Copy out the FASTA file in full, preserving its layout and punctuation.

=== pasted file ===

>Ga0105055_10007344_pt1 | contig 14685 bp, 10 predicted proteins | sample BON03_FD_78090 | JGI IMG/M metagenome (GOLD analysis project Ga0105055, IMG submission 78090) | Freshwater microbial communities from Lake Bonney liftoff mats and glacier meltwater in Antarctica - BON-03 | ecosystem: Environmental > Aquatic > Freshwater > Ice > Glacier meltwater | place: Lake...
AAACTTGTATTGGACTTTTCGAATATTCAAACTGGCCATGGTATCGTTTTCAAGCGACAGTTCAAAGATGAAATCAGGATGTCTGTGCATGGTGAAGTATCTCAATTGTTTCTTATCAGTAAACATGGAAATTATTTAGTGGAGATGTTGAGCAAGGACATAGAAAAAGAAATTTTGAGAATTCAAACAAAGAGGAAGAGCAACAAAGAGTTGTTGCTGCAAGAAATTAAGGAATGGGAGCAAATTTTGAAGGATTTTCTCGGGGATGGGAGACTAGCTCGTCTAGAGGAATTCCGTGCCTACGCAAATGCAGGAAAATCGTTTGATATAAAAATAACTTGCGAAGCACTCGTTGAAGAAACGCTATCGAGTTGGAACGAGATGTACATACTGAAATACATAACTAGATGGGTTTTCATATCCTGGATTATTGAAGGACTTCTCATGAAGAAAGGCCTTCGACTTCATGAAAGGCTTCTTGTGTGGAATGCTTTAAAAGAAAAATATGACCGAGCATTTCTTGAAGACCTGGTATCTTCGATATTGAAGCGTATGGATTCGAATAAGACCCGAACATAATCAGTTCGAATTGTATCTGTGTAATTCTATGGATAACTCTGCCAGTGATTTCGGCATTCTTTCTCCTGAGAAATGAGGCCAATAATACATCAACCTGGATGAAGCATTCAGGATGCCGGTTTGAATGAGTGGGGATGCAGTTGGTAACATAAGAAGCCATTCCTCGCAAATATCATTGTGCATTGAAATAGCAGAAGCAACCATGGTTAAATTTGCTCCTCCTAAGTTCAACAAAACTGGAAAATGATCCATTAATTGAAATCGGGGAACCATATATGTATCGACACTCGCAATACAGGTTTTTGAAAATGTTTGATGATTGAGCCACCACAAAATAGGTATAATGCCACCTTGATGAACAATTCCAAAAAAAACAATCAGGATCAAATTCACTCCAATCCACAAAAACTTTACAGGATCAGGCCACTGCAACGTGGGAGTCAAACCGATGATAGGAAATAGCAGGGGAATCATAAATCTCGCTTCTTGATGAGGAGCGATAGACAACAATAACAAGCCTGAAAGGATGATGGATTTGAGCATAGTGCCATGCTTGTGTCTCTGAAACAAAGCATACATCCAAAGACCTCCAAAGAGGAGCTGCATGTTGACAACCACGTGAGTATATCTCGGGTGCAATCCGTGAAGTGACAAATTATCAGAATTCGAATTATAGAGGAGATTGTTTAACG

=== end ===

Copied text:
>Ga0105055_10007344_pt1 | contig 14685 bp, 10 predicted proteins | sample BON03_FD_78090 | JGI IMG/M metagenome (GOLD analysis project Ga0105055, IMG submission 78090) | Freshwater microbial communities from Lake Bonney liftoff mats and glacier meltwater in Antarctica - BON-03 | ecosystem: Environmental > Aquatic > Freshwater > Ice > Glacier meltwater | place: Lake...
AAACTTGTATTGGACTTTTCGAATATTCAAACTGGCCATGGTATCGTTTTCAAGCGACAGTTCAAAGATGAAATCAGGATGTCTGTGCATGGTGAAGTATCTCAATTGTTTCTTATCAGTAAACATGGAAATTATTTAGTGGAGATGTTGAGCAAGGACATAGAAAAAGAAATTTTGAGAATTCAAACAAAGAGGAAGAGCAACAAAGAGTTGTTGCTGCAAGAAATTAAGGAATGGGAGCAAATTTTGAAGGATTTTCTCGGGGATGGGAGACTAGCTCGTCTAGAGGAATTCCGTGCCTACGCAAATGCAGGAAAATCGTTTGATATAAAAATAACTTGCGAAGCACTCGTTGAAGAAACGCTATCGAGTTGGAACGAGATGTACATACTGAAATACATAACTAGATGGGTTTTCATATCCTGGATTATTGAAGGACTTCTCATGAAGAAAGGCCTTCGACTTCATGAAAGGCTTCTTGTGTGGAATGCTTTAAAAGAAAAATATGACCGAGCATTTCTTGAAGACCTGGTATCTTCGATATTGAAGCGTATGGATTCGAATAAGACCCGAACATAATCAGTTCGAATTGTATCTGTGTAATTCTATGGATAACTCTGCCAGTGATTTCGGCATTCTTTCTCCTGAGAAATGAGGCCAATAATACATCAACCTGGATGAAGCATTCAGGATGCCGGTTTGAATGAGTGGGGATGCAGTTGGTAACATAAGAAGCCATTCCTCGCAAATATCATTGTGCATTGAAATAGCAGAAGCAACCATGGTTAAATTTGCTCCTCCTAAGTTCAACAAAACTGGAAAATGATCCATTAATTGAAATCGGGGAACCATATATGTATCGACACTCGCAATACAGGTTTTTGAAAATGTTTGATGATTGAGCCACCACAAAATAGGTATAATGCCACCTTGATGAACAATTCCAAAAAAAACAATCAGGATCAAATTCACTCCAATCCACAAAAACTTTACAGGATCAGGCCACTGCAACGTGGGAGTCAAACCGATGATAGGAAATAGCAGGGGAATCATAAATCTCGCTTCTTGATGAGGAGCGATAGACAACAATAACAAGCCTGAAAGGATGATGGATTTGAGCATAGTGCCATGCTTGTGTCTCTGAAACAAAGCATACATCCAAAGACCTCCAAAGAGGAGCTGCATGTTGACAACCACGTGAGTATATCTCGGGTGCAATCCGTGAAGTGACAAATTATCAGAATTCGAATTATAGAGGAGATTGTTTAACG